Reading aloud to enhance language skills
Technically, there are four basic language skills: speaking, listening, writing, and reading. However, in reality, they are inseparable and work together to produce what is known as language proficiency. For example, when a person participates in a conversation, s/he is expected to both speak and listen; if the conversation is over Skype, then to write and to read too.
The four skills work closely together in a lot of speech situations. But have you ever considered that the four language skills are also tied together in a different way? Namely, while we practise speaking, for example, we also often practise listening because the best practice of speaking is probably participation in a conversation and this typically involves listening.
Similarly, when we read, we can also contribute to the three other skills (besides the reading skill). One way to make most of your time reading is to read aloud. Reading aloud activates not only our visual memory (we read with eyes), but also auditory memory (we hear ourselves pronouncing words and phrases) and articulatory memory (our mouth and tongue “remember” how to build correct phrases and sentences). The more articulatory organs (e.g. tongue and lips) and organs of perception (e.g. eyes and ears) participate in speech, the better the information is remembered and the likelier we are to use the phrases we came across and to build new ones on their basis in our own speech.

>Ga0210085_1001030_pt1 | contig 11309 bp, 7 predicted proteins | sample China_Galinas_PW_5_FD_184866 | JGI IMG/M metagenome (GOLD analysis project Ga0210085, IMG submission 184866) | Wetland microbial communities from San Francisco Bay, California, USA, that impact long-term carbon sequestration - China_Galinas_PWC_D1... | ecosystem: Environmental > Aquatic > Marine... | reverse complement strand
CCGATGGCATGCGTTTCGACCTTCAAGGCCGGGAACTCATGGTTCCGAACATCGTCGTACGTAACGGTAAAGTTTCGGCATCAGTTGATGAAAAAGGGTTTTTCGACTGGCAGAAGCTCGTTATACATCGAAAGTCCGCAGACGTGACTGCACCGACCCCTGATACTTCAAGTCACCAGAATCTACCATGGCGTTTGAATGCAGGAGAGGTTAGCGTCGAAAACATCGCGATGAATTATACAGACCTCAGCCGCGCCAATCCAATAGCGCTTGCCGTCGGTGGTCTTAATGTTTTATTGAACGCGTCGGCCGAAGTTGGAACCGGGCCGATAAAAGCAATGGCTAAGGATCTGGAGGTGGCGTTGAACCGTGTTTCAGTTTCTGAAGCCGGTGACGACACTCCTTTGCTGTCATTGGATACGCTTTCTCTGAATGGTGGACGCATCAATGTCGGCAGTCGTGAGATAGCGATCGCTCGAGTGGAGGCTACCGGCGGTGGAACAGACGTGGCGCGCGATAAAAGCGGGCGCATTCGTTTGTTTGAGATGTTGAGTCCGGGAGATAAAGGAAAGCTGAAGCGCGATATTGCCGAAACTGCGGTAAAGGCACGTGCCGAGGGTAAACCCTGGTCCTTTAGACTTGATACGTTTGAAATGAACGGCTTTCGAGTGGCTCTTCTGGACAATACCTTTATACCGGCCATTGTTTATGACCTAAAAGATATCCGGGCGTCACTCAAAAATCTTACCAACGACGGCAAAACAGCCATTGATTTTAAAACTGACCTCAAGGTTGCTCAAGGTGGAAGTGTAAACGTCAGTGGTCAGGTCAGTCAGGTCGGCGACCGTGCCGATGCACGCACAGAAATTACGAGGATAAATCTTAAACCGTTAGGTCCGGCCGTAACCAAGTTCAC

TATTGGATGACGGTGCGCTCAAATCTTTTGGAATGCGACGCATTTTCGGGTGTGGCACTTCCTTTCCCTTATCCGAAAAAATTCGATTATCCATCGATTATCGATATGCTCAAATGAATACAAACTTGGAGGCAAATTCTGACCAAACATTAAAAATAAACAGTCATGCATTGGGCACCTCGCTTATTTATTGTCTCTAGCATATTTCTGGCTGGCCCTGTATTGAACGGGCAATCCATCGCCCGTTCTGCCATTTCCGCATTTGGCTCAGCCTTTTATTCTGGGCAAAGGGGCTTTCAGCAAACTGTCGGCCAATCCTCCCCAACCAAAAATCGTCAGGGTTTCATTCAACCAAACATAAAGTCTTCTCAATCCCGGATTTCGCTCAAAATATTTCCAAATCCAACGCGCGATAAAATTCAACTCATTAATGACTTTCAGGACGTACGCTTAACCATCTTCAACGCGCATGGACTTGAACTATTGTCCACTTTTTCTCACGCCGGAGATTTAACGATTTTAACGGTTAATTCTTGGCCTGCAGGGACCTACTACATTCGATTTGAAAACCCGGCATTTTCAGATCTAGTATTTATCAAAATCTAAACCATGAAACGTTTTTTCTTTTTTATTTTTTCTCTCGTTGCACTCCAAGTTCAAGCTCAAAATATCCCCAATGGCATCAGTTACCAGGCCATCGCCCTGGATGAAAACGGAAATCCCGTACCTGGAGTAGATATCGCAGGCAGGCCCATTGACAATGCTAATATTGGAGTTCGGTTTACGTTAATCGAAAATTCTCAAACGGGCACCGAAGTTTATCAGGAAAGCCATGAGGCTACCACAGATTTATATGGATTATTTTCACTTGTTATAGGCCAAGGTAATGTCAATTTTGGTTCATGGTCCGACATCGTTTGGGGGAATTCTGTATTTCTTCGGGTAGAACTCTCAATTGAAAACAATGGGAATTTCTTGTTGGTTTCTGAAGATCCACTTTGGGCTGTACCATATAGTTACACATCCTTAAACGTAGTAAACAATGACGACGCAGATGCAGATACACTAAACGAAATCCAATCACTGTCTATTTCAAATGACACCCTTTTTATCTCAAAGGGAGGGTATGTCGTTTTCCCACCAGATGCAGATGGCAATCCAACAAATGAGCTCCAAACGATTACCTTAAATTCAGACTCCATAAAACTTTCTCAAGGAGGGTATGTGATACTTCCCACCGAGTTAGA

It is important to note that although reading is a powerful tool to enhance language proficiency, it should be also combined with extensive speaking, listening, and writing to improve the ability to communicate in a foreign language overall. The point that I wanted to underline in this post is that whenever there is a chance to read, it may be a good idea to read aloud to contribute to better dynamics of building language proficiency.